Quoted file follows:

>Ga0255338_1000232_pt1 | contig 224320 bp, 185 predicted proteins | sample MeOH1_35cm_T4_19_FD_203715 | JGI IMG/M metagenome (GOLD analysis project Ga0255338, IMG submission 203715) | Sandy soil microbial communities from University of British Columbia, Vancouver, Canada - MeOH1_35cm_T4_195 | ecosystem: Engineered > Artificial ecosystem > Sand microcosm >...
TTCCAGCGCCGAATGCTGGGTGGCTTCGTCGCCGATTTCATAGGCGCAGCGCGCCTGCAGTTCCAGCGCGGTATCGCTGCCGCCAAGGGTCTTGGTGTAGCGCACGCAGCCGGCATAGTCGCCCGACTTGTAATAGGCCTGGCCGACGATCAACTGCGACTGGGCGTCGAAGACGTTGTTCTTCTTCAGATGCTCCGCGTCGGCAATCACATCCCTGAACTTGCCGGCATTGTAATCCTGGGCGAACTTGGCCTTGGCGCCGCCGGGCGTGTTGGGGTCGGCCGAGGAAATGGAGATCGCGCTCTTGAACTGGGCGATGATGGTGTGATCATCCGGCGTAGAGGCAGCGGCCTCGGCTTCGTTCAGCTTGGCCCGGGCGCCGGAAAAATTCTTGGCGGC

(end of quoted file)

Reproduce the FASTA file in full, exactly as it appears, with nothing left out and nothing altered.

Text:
>Ga0255338_1000232_pt1 | contig 224320 bp, 185 predicted proteins | sample MeOH1_35cm_T4_19_FD_203715 | JGI IMG/M metagenome (GOLD analysis project Ga0255338, IMG submission 203715) | Sandy soil microbial communities from University of British Columbia, Vancouver, Canada - MeOH1_35cm_T4_195 | ecosystem: Engineered > Artificial ecosystem > Sand microcosm >...
TTCCAGCGCCGAATGCTGGGTGGCTTCGTCGCCGATTTCATAGGCGCAGCGCGCCTGCAGTTCCAGCGCGGTATCGCTGCCGCCAAGGGTCTTGGTGTAGCGCACGCAGCCGGCATAGTCGCCCGACTTGTAATAGGCCTGGCCGACGATCAACTGCGACTGGGCGTCGAAGACGTTGTTCTTCTTCAGATGCTCCGCGTCGGCAATCACATCCCTGAACTTGCCGGCATTGTAATCCTGGGCGAACTTGGCCTTGGCGCCGCCGGGCGTGTTGGGGTCGGCCGAGGAAATGGAGATCGCGCTCTTGAACTGGGCGATGATGGTGTGATCATCCGGCGTAGAGGCAGCGGCCTCGGCTTCGTTCAGCTTGGCCCGGGCGCCGGAAAAATTCTTGGCGGC